By Dave Crouch
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Left History: Rising from the East

This article is over 15 years, 11 months old
Dave Crouch looks at the role of the Communist Party in organising Jewish workers in London's East End from the 1930s to the 1950s.
Issue 307

Respect’s electoral success in east London and Birmingham is not the first time the left has reached out to an oppressed minority in political turmoil. Phil Piratin’s famous victory in 1945 to become Communist Party MP for the Mile End constituency took place in an area where Jewish immigrants made up between 40 and 50 percent of the population.

Then, as now, the right tried to dismiss Piratin’s success as a “Jewish vote” mobilised over “Jewish issues”. JC Lawder, the Stepney Labour leader, said the Communists had won “in that part of the borough where people of alien origin predominate and where regard for the hoary institutions of British traditionalism is weak”.

In fact Piratin’s 1945 victory, and those of Communist Party (CP) candidates at local elections later that year, were the result of 15 years of campaigning on fundamentally working class issues.

In the decades up to the First World War there had been a vast migration of over one million Jews from eastern Europe, some 150,000 of whom came to Britain. Most settled in east London, much of which was then a huge slum.

London’s East End Jews engaged in tailoring or furniture making, often in degrading conditions in sweatshops. Both industries were severely hit by the depression of the 1930s, with unemployment rising to over 11 percent.

The community of recent Jewish immigrants led largely separate lives. The new immigrants spoke Yiddish and few strayed beyond the East End. They showed little enthusiasm for the established institutions of Anglo-Jewry, such as the Board of Deputies of British Jews. So the Workers’ Circle – an influential friendly society for working class Jews – didn’t join the Board of Deputies for over three decades after the board was formed in 1909.

Jewish workers were often shunned by their English fellows. The TUC passed resolutions in the 1890s against the arrival of “pauper aliens”, remarking that the Jews were “either sweaters or sweated” meaning they either ran sweatshops or worked in them. The main far left current before the war, the Social Democratic Federation, also had a nasty anti-Semitic streak. So it was often the case that even Jewish socialists had little to do with the wider working class movement.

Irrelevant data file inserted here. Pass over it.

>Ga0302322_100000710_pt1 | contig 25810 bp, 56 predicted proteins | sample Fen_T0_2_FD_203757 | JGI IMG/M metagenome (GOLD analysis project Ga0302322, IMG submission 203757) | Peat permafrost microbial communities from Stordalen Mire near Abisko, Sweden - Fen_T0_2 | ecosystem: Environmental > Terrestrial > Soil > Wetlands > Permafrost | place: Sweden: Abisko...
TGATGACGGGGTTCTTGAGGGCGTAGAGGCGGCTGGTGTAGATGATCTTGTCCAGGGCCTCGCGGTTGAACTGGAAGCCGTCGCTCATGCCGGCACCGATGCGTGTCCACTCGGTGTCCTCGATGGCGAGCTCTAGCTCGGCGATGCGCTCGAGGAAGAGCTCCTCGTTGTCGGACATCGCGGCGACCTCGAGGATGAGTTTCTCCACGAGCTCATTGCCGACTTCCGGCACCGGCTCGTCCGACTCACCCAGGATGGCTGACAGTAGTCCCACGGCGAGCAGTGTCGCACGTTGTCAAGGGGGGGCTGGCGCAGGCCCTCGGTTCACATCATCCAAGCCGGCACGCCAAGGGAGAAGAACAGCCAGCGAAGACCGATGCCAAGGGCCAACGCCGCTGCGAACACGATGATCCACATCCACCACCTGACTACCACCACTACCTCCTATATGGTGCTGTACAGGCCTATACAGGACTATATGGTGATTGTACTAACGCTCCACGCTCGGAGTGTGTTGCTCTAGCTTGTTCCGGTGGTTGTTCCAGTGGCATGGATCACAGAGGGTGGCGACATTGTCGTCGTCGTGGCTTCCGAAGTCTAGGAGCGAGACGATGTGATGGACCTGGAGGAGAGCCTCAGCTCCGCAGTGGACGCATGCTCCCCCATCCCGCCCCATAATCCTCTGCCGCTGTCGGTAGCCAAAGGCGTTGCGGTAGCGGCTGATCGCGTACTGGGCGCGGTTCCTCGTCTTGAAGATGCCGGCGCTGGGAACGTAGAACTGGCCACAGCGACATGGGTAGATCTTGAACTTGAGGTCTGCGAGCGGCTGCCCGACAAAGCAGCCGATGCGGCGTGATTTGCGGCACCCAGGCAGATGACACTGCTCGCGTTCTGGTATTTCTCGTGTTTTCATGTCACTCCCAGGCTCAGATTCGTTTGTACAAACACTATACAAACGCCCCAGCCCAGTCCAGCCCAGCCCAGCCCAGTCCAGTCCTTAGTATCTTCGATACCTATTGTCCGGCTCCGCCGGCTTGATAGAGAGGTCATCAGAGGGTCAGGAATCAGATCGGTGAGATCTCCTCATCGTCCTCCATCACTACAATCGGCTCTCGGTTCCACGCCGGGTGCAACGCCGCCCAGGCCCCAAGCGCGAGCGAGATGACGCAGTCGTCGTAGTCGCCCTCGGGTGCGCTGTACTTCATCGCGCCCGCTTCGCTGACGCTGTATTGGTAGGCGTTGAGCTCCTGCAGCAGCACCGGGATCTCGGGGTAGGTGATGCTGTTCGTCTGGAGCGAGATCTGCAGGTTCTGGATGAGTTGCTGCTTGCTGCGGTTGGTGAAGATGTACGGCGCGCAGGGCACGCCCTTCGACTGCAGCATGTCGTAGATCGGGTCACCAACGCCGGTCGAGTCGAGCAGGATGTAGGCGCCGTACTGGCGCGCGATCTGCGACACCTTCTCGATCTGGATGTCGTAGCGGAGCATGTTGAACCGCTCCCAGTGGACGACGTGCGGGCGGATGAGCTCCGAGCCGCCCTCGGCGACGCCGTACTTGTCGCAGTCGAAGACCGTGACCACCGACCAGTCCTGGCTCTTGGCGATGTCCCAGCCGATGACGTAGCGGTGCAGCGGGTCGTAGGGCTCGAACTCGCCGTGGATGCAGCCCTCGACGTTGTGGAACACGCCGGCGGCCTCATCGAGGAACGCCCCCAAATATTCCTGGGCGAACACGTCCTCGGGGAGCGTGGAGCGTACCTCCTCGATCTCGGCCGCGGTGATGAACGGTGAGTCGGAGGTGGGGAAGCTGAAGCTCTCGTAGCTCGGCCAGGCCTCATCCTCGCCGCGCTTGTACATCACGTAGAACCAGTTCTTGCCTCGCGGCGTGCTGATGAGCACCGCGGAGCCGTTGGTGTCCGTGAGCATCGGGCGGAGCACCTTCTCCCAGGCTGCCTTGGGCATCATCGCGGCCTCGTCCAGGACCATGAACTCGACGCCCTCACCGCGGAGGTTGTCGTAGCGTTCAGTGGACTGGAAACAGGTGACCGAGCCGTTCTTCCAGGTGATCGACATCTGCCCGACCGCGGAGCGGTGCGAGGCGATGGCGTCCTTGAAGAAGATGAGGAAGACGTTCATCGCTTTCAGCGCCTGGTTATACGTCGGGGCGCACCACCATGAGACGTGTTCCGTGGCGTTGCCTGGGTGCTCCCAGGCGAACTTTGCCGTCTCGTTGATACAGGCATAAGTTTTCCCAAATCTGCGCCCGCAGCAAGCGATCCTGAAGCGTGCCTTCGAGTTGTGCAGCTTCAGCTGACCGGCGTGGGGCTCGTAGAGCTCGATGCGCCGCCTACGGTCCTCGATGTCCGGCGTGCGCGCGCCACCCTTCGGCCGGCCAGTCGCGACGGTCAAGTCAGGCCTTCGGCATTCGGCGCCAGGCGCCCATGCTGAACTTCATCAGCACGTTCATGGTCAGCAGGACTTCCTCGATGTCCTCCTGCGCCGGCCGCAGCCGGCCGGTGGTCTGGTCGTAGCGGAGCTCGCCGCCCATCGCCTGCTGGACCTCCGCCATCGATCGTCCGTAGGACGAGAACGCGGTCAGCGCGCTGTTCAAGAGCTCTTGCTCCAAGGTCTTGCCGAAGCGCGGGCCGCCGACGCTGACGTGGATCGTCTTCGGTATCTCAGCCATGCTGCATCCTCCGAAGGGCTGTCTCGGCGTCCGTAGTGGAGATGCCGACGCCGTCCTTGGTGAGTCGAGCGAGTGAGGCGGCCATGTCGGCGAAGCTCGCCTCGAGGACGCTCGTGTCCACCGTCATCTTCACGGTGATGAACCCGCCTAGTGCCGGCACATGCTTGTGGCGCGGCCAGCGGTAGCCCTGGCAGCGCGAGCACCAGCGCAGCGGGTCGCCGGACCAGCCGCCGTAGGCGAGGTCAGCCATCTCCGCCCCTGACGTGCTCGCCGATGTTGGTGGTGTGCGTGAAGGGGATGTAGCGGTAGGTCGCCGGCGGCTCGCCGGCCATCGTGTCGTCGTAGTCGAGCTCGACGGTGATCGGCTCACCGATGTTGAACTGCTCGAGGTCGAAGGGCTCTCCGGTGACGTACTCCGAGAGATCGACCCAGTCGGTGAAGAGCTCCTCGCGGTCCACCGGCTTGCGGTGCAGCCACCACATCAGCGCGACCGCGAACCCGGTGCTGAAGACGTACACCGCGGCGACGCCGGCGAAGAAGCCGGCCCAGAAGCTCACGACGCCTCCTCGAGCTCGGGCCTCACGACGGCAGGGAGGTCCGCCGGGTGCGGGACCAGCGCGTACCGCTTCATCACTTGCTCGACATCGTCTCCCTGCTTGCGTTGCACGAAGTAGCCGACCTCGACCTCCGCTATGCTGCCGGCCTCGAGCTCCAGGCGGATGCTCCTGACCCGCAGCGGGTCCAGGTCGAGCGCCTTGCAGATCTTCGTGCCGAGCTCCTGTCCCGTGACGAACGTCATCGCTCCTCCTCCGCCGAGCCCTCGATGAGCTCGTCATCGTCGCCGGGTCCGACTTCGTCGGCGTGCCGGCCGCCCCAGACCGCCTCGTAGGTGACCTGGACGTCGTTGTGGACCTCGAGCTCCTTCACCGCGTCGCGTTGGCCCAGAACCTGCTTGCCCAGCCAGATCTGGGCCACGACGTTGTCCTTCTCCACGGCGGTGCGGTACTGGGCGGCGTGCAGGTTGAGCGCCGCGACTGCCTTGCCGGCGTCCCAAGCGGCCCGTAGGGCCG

A flavour of the battleground this created between left and right inside Stepney Labour Party is given by the expulsion from the party in 1938 of two former Jewish mayors of Stepney, IM Vogler and Helena Roberts. In February that year they were forcibly evicted from a council meeting. Vogler shouted, “It is with pleasure that I leave this session of the Reichstag.” Their statement to the press complained bitterly about the Labour council’s failure to act on rent control and air raid protection, its poor treatment of council staff and its hostility to the CP.

Disillusion with Labour

By the mid-1930s Stepney was a firmly Labour borough. Seats on the council were more or less equally divided between people of Irish, English and Jewish descent. However, discontent was running high. In 1932 the left wing Independent Labour Party disaffiliated from Labour following the betrayals of the Labour government formed from 1929 to 1931. By the mid-1930s Oswald Mosley’s British Union of Fascists (BUF) was claiming 40,000 members, and had stepped up its attacks on Jewish people in the East End.

The Labour leadership’s response was pathetic-they merely called on people to keep away from the BUF. Conservative Jewish leaders advised that Jews should not take part in any anti-fascist action on the streets. They claimed that it would only play into the fascists’ hands by linking Jews to the Communists.

Disillusion with Labour meant there was potential for the CP to grow. The party was small, and increasingly hamstrung by Stalinist intervention from Moscow, but it still had healthy, non-sectarian instincts.

In 1930 the party stood its leader, Harry Pollitt, in a parliamentary by-election in Whitechapel. He lost, but the campaign strengthened the party’s local roots. All the same, when Piratin, a young Jewish resident of Spitalfields, became a Communist a few years later he was struck by the CP’s weakness and resolved to do something about it by finding issues that would allow the CP to relate to workers.